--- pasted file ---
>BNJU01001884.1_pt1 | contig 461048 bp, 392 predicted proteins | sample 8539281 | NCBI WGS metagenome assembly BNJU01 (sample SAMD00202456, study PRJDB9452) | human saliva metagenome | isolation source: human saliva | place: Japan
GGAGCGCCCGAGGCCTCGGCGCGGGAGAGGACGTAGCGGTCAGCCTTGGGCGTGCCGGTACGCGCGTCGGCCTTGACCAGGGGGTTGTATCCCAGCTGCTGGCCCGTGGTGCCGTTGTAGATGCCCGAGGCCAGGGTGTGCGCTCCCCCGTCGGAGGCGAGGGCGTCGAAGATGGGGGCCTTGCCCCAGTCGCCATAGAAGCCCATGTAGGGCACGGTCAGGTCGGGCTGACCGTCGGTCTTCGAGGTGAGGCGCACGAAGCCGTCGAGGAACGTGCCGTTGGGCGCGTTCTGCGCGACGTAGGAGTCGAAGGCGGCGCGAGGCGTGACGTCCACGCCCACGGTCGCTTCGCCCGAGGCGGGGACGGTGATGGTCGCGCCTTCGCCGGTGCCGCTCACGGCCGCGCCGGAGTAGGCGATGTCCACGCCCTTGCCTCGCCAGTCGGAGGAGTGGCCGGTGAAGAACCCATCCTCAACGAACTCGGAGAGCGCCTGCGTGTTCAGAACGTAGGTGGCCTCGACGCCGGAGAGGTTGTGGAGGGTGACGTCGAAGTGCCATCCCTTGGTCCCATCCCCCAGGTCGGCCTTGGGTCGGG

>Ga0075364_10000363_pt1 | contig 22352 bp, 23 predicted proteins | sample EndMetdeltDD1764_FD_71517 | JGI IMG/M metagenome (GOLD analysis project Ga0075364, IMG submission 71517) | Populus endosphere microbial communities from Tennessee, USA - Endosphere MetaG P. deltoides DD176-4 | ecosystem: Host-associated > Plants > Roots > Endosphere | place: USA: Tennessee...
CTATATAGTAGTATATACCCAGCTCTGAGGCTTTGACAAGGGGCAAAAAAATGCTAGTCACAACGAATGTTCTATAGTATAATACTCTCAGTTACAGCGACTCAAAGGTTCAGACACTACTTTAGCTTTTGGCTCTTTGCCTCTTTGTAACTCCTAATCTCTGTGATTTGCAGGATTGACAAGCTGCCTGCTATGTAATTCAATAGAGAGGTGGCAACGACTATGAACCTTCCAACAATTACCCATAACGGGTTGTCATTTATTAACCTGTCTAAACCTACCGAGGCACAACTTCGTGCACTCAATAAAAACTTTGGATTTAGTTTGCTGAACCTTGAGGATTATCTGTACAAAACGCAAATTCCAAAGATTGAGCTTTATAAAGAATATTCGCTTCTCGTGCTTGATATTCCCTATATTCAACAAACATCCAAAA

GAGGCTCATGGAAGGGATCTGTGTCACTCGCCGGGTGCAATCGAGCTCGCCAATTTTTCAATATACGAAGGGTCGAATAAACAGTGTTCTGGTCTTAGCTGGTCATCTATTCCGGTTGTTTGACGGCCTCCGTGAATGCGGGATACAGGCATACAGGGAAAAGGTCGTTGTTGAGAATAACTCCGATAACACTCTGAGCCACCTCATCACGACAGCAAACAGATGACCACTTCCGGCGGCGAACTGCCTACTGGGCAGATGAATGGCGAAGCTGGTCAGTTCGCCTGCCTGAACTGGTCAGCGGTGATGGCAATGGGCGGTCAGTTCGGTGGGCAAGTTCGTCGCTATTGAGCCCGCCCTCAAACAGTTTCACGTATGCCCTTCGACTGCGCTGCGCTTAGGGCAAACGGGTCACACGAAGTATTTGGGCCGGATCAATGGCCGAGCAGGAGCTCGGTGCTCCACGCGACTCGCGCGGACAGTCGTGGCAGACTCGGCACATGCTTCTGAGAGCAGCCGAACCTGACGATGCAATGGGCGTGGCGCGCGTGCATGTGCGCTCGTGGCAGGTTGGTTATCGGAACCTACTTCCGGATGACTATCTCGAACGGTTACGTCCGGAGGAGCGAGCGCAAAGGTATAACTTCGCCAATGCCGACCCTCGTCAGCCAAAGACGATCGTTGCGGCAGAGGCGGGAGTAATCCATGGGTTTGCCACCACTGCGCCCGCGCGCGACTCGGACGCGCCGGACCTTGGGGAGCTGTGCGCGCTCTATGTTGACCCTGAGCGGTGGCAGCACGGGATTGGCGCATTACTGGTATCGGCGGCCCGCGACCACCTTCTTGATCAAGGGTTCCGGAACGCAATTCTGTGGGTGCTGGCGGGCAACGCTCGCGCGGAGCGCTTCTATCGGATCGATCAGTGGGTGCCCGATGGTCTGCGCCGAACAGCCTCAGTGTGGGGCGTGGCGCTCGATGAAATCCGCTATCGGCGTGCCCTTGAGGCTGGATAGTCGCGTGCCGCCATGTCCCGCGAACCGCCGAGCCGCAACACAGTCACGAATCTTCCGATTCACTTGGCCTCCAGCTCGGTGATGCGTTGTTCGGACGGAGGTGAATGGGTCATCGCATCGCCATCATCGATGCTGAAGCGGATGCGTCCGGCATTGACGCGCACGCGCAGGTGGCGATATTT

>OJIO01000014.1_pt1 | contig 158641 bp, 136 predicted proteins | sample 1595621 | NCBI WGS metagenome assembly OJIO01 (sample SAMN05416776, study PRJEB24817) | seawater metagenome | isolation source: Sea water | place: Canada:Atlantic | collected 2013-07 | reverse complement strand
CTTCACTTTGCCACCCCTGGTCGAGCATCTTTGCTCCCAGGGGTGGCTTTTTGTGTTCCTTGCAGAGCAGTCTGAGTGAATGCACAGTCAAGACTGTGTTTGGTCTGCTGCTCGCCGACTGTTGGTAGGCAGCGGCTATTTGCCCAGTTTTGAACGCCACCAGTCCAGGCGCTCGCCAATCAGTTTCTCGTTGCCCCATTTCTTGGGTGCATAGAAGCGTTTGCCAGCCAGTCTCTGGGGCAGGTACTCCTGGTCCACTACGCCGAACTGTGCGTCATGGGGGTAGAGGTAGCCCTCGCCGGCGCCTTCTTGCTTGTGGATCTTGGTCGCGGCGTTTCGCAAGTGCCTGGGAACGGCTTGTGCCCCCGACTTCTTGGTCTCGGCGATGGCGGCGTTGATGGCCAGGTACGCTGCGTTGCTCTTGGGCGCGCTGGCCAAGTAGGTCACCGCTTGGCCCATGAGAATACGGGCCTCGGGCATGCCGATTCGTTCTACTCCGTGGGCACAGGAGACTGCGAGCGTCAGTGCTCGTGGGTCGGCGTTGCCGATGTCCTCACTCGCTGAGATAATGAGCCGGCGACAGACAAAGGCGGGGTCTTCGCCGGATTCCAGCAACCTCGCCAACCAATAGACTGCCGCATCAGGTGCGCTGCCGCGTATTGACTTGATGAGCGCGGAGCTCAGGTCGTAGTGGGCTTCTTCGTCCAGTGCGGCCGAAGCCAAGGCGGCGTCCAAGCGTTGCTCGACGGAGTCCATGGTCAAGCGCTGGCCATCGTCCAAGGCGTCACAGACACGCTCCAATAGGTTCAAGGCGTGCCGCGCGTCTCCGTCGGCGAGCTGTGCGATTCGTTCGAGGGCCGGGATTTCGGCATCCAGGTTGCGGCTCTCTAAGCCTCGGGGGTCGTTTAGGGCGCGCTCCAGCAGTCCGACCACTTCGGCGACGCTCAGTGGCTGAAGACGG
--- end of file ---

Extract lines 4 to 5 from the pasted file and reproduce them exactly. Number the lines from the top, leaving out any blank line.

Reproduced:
CTATATAGTAGTATATACCCAGCTCTGAGGCTTTGACAAGGGGCAAAAAAATGCTAGTCACAACGAATGTTCTATAGTATAATACTCTCAGTTACAGCGACTCAAAGGTTCAGACACTACTTTAGCTTTTGGCTCTTTGCCTCTTTGTAACTCCTAATCTCTGTGATTTGCAGGATTGACAAGCTGCCTGCTATGTAATTCAATAGAGAGGTGGCAACGACTATGAACCTTCCAACAATTACCCATAACGGGTTGTCATTTATTAACCTGTCTAAACCTACCGAGGCACAACTTCGTGCACTCAATAAAAACTTTGGATTTAGTTTGCTGAACCTTGAGGATTATCTGTACAAAACGCAAATTCCAAAGATTGAGCTTTATAAAGAATATTCGCTTCTCGTGCTTGATATTCCCTATATTCAACAAACATCCAAAA

GAGGCTCATGGAAGGGATCTGTGTCACTCGCCGGGTGCAATCGAGCTCGCCAATTTTTCAATATACGAAGGGTCGAATAAACAGTGTTCTGGTCTTAGCTGGTCATCTATTCCGGTTGTTTGACGGCCTCCGTGAATGCGGGATACAGGCATACAGGGAAAAGGTCGTTGTTGAGAATAACTCCGATAACACTCTGAGCCACCTCATCACGACAGCAAACAGATGACCACTTCCGGCGGCGAACTGCCTACTGGGCAGATGAATGGCGAAGCTGGTCAGTTCGCCTGCCTGAACTGGTCAGCGGTGATGGCAATGGGCGGTCAGTTCGGTGGGCAAGTTCGTCGCTATTGAGCCCGCCCTCAAACAGTTTCACGTATGCCCTTCGACTGCGCTGCGCTTAGGGCAAACGGGTCACACGAAGTATTTGGGCCGGATCAATGGCCGAGCAGGAGCTCGGTGCTCCACGCGACTCGCGCGGACAGTCGTGGCAGACTCGGCACATGCTTCTGAGAGCAGCCGAACCTGACGATGCAATGGGCGTGGCGCGCGTGCATGTGCGCTCGTGGCAGGTTGGTTATCGGAACCTACTTCCGGATGACTATCTCGAACGGTTACGTCCGGAGGAGCGAGCGCAAAGGTATAACTTCGCCAATGCCGACCCTCGTCAGCCAAAGACGATCGTTGCGGCAGAGGCGGGAGTAATCCATGGGTTTGCCACCACTGCGCCCGCGCGCGACTCGGACGCGCCGGACCTTGGGGAGCTGTGCGCGCTCTATGTTGACCCTGAGCGGTGGCAGCACGGGATTGGCGCATTACTGGTATCGGCGGCCCGCGACCACCTTCTTGATCAAGGGTTCCGGAACGCAATTCTGTGGGTGCTGGCGGGCAACGCTCGCGCGGAGCGCTTCTATCGGATCGATCAGTGGGTGCCCGATGGTCTGCGCCGAACAGCCTCAGTGTGGGGCGTGGCGCTCGATGAAATCCGCTATCGGCGTGCCCTTGAGGCTGGATAGTCGCGTGCCGCCATGTCCCGCGAACCGCCGAGCCGCAACACAGTCACGAATCTTCCGATTCACTTGGCCTCCAGCTCGGTGATGCGTTGTTCGGACGGAGGTGAATGGGTCATCGCATCGCCATCATCGATGCTGAAGCGGATGCGTCCGGCATTGACGCGCACGCGCAGGTGGCGATATTT